EAGLE, Idaho — The city of Eagle is proposing a change to their comprehensive plan, one that could impact how Avimor plans to continue to grow out.
The amendment would remove the foothills from the comprehensive plan. The Eagle City Council made the request to city staff in August, asking them to remove from the plan all areas not in the incorporated city of Eagle that are within the foothills sub-area.
The council also asked staff to draw a new comprehensive planning boundary for the city and to review and edit the text of the foothills planning area.
Mayor Stan Ridgeway told KTVB that council members directed staff to make this change following the end of an agreement with Avimor, the sprawling housing development off Highway 55, north of the city.
For more than two years, the city and Avimor agreed to a contract together where the city would review materials to see if annexing would be feasible and beneficial for both parties.
“In May of this year, we had our last meeting with Avimor,” Ridgeway said. “And gave them a list of issues the city wanted addressed before they submitted an application [for annexation].”
The city looked over all aspects of feasibility, including parks, sewer, and the trails managed by Avimor. The city told Avimor they wanted them to comply with all the rules that every other Eagle resident does.
“There were a lot of issues that had to be dealt with,” Ridgeway said. “And we then, the last meeting was in May, and they had come to the city and said their financial analysis didn't match ours.”
According to Ridgeway, the city’s financial analysis shows it would be 20 to 30 years before the tax base would break even if Avimor was annexed into the city. Meaning, that’s how long it would take for current Eagle Residents to stop supplementing the annexation.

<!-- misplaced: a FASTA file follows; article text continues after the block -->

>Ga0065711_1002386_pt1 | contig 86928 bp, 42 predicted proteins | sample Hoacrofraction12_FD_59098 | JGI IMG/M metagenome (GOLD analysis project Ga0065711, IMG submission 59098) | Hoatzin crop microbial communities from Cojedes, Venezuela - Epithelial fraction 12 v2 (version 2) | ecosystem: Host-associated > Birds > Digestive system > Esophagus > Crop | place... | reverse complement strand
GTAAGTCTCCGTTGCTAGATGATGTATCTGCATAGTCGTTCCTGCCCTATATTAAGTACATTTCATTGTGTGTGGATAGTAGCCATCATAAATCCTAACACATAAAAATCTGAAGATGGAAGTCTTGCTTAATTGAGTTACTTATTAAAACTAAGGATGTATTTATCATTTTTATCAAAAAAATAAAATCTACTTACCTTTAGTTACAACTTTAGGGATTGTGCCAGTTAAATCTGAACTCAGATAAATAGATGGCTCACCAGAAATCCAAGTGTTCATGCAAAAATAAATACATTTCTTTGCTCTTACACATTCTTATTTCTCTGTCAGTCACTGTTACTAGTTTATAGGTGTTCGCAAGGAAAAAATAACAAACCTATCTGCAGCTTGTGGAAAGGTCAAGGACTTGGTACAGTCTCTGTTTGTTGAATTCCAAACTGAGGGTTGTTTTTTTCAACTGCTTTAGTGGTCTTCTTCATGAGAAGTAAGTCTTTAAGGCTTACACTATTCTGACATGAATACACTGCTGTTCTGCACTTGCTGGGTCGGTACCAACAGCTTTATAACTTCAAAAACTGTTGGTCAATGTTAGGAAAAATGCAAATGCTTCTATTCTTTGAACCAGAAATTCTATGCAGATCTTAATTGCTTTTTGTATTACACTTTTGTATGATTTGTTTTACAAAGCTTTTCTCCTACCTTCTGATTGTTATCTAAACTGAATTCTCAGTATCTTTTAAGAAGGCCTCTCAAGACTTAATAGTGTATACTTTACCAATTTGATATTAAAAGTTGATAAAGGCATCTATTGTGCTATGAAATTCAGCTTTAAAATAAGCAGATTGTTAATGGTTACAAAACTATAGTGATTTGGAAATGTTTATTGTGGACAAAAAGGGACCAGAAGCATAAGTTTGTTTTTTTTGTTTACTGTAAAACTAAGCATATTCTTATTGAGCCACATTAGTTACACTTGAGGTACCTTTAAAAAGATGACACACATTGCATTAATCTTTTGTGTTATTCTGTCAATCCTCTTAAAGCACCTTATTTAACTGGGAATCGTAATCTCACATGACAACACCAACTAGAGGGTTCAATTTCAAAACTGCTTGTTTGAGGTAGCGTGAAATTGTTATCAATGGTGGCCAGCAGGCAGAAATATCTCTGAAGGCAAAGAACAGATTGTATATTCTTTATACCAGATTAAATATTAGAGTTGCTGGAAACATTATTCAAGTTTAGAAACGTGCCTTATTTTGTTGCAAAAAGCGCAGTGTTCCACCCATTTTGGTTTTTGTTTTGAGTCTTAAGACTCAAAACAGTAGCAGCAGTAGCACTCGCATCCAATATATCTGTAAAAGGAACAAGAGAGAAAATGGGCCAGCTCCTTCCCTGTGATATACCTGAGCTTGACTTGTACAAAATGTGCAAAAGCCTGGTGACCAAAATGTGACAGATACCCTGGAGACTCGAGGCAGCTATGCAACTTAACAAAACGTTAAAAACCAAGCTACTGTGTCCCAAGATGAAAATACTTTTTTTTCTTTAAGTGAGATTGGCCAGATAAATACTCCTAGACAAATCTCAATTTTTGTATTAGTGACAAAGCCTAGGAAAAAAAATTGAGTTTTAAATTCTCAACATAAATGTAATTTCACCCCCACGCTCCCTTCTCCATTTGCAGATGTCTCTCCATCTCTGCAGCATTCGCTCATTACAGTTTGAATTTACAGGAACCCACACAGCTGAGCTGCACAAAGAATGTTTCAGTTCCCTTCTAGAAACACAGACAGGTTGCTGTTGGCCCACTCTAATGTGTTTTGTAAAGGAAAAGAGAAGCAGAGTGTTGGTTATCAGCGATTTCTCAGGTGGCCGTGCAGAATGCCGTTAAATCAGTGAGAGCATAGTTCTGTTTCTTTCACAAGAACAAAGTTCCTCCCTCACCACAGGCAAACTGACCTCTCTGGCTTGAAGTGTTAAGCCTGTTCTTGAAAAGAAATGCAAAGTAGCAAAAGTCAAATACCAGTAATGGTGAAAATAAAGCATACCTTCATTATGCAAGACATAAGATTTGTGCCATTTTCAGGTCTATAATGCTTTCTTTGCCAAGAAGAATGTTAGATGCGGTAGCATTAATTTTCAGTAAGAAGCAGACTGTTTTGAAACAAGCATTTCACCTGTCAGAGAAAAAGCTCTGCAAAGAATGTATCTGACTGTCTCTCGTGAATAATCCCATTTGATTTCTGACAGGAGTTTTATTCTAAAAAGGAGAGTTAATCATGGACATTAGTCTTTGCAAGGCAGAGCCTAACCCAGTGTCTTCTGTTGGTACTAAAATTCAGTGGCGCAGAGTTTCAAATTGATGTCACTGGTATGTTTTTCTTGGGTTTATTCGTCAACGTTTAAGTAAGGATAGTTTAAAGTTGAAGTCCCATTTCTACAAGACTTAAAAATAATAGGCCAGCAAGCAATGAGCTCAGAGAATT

After this, the agreement was off between the two sides, prompting the City Council to make a recommendation to staff to change the comprehensive plan.
“With the county saying they aren't going to allow those cities anymore, they met with not only Eagle, but other cities to talk about managing the foothills,” Ridgeway said. “Which would at a minimum allow one house per ten acres.”
Avimor has been working closely with the city for more than just the last two years though. Managing partner of Avimor, Dan Richter, said he worked with the city in Eagle for over a year in 2007 when the foothills area was added to the city’s comprehensive plan.
“I've always said that if somebody, an artist were to paint a picture of a community using the comp plan as a guide, it would be a picture of Avimor,” Richter said.
Avimor’s team brought forward a different economic analysis that didn’t match the city’s estimate. At the end of annexation, he said the city would be getting a great asset in Avimor.
"At the end, we would have about 10,000 homes on 23,000 acres with 16,000 acres or 25 square miles of open space in the foothills,” he said.
Another issue, Richter says, is that the process of changing the comprehensive plan has been rushed and not given enough time to collect public input.